San Francisco is looking to host smaller events to help boost tourism

Change Take

Small corporate events held outside the sprawling Moscone Center expo complex flourished last year. With China still frozen, San Francisco travel marketers want to push this type of business even further in the coming years.

— Matthew Parsons

The San Francisco Tourism Association is working more closely with the city’s hotels to promote smaller meetings and events.

The association, which is the official destination marketing organization for the city and county of San Francisco, said this week it noted that 75 percent of group overnight stays booked in 2022 were for events outside of the city’s major convention venue, the Moscone Center . It will now target these types of smaller group events with shorter booking windows as it expands efforts to attract international group business.

“Given that associations book conferences several years later, our strategy for 2024 is to secure more corporate events, possibly held in hotels due to their smaller size, to support the hospitality, events and tourism business in the city,” said Nicole Rogers, executive vice president and chief commercial officer of San Francisco Travel.

However, major events returned to scale last year. The Moscone Center hosted 33 events in 2022, up from five after it reopened in September 2021. There were 347,788 hotel rooms booked by visitors to those events in 2022, a 1,933 percent jump from the previous year.

Hotel room nights associated with Moscone Center events are expected to nearly double in 2023 to 673,000. So far, 35 events have been confirmed for the center this year. The association also expanded its convention and event services sales force from 12 people in 2021 to 23 this year.

Tourism organizations around the world seem to be rethinking their priorities right now – notable renovations include Amsterdam and its (in)famous red light district, while Rome is thinking big for 2023 and beyond. (See Skift’s recent coverage of VisitBritain and Hawaii too)

Missions in Asia

With its former top market China still out of the picture, the association will visit Japan and Korea on tourism and PR missions in April. Global trade shows were boosted by strong Asian interest.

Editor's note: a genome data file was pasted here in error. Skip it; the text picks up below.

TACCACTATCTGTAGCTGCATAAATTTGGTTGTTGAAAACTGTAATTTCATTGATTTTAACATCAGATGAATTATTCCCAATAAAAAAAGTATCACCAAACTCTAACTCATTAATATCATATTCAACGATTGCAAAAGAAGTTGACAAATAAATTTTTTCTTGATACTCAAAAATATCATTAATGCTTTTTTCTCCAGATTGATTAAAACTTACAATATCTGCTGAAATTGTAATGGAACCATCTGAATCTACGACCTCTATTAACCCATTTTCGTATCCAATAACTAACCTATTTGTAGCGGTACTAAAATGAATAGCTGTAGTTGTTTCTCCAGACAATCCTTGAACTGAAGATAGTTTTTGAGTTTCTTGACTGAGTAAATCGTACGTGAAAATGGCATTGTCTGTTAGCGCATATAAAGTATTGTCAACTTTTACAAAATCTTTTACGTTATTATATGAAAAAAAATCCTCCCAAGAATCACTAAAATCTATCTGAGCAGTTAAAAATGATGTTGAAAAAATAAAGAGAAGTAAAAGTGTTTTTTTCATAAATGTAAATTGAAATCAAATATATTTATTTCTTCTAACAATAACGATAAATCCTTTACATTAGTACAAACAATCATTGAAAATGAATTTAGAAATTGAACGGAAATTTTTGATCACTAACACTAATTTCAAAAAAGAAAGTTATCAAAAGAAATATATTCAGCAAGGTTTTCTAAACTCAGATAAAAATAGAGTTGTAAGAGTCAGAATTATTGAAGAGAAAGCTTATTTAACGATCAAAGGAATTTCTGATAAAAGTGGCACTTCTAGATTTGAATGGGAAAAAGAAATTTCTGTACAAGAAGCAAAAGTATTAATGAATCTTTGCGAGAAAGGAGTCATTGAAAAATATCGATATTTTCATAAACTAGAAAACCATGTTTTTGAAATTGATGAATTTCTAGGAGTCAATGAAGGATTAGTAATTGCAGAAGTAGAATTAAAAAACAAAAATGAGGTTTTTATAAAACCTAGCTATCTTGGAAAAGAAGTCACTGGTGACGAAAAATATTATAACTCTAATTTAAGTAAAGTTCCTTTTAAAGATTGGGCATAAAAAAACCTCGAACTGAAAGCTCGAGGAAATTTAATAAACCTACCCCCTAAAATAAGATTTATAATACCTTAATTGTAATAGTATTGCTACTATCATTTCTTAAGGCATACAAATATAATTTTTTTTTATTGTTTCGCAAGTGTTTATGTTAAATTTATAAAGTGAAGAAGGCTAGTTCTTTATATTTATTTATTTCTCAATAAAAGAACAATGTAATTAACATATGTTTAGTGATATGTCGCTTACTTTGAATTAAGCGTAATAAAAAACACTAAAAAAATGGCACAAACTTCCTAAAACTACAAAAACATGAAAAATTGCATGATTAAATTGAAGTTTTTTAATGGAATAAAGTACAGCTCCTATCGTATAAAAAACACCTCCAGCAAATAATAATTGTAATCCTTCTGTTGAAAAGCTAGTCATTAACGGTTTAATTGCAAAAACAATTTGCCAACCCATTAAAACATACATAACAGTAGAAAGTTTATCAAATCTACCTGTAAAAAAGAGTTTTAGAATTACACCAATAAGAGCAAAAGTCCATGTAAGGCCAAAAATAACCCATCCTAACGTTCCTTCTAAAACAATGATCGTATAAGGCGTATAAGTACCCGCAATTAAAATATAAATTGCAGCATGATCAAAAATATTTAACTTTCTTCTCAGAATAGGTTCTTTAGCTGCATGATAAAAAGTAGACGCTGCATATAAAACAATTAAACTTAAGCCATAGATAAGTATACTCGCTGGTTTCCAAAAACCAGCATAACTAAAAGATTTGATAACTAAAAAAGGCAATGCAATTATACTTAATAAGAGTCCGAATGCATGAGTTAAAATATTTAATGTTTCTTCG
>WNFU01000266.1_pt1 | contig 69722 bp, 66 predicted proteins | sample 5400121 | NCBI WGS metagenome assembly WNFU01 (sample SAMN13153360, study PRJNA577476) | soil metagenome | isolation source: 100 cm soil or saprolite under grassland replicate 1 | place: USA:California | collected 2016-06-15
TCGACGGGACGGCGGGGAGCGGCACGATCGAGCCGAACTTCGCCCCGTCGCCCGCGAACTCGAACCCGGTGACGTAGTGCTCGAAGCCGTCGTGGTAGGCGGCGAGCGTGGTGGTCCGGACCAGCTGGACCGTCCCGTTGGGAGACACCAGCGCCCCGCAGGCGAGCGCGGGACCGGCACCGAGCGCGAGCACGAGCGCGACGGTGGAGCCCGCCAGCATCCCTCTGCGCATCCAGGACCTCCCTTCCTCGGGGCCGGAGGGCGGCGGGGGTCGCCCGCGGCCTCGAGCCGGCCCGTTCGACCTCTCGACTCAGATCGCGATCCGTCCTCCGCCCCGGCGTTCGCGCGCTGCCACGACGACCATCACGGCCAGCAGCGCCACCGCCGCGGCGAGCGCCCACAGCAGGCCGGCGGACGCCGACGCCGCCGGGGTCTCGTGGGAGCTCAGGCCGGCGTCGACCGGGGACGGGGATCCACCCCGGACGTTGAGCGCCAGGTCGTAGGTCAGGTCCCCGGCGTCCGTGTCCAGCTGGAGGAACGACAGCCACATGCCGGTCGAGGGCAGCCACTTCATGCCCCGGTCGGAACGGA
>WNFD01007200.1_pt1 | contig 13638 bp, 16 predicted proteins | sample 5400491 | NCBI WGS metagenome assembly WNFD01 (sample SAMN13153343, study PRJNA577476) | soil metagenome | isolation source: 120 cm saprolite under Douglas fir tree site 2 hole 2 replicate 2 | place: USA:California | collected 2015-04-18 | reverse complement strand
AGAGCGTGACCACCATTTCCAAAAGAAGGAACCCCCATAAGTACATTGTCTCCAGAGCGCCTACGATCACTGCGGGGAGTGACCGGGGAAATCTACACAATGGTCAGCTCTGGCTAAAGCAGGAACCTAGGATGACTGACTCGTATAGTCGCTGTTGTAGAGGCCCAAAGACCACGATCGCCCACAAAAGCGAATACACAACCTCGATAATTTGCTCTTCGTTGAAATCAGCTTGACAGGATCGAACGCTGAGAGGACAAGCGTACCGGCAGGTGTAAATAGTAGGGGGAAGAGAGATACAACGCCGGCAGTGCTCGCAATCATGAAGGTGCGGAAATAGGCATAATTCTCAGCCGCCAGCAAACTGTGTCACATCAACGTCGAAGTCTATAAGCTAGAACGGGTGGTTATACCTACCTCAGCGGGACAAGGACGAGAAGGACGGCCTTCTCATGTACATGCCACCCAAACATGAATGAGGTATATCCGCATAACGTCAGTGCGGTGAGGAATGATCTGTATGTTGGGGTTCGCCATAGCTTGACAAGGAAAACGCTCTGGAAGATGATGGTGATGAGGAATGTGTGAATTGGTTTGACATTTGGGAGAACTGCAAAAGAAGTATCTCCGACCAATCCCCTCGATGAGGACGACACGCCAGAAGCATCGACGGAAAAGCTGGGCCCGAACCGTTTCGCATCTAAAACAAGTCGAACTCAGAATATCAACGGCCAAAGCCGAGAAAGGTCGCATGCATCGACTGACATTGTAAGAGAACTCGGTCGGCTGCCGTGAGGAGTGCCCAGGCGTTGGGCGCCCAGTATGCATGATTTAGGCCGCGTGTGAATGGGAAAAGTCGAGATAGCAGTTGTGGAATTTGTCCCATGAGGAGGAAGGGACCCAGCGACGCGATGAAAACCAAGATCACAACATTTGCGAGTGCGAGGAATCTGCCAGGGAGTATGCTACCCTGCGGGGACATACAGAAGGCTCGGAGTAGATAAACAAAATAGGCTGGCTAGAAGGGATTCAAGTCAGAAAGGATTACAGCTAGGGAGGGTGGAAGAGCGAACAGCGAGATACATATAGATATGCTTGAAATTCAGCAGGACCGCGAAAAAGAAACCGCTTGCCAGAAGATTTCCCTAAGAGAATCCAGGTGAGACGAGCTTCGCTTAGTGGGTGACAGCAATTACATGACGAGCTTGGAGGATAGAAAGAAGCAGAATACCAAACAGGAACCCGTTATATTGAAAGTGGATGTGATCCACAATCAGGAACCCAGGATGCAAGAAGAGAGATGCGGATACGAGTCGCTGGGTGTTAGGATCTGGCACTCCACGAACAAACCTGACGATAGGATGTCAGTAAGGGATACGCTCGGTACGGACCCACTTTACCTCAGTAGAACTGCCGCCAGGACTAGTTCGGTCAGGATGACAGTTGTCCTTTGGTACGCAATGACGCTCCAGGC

“The focus on these markets is of particular importance given that China continues to lag behind,” the association said.

China was San Francisco’s biggest overseas market before the pandemic, and he blamed geopolitical reasons and “overwhelming bilateral government restrictions that prevent the resumption of air service.” The airport expects to return to traffic levels of 58 million passengers per year for 2019 between 2025 and 2026.

In addition to its future strategy, the San Francisco Tourism Association revealed its results for 2022 this week. Visitor arrivals rose by almost a third to 21.9 million, including a 211% increase in international visits. Visitor spending doubled year over year to $7.4 billion, generating $522 million in tourism-generated fees and tax revenue for the city.

Visitor arrivals this year are expected to reach 23.9 million, and visitor spending in 2023 is expected to grow to $8.7 billion.

“San Francisco is still not reaching pre-pandemic numbers as expected, but we expect to see further growth this year, especially as we begin to welcome more travelers from Asia,” said Joe D’Alessandro, president and CEO of San Francisco Travel. “With the return of flight routes to San Francisco International Airport from cities across Asia and easing of testing requirements, we should see increases in international visitation and spending.”

The brand’s campaign features the return of the tagline “Always San Francisco” and is set to launch in May. The $6 million campaign will be complemented by other marketing programs, including one with Expedia.

Tourism is one of the largest job-creating sectors in San Francisco.

Photo: Tourism is one of San Francisco’s largest job-creating sectors.

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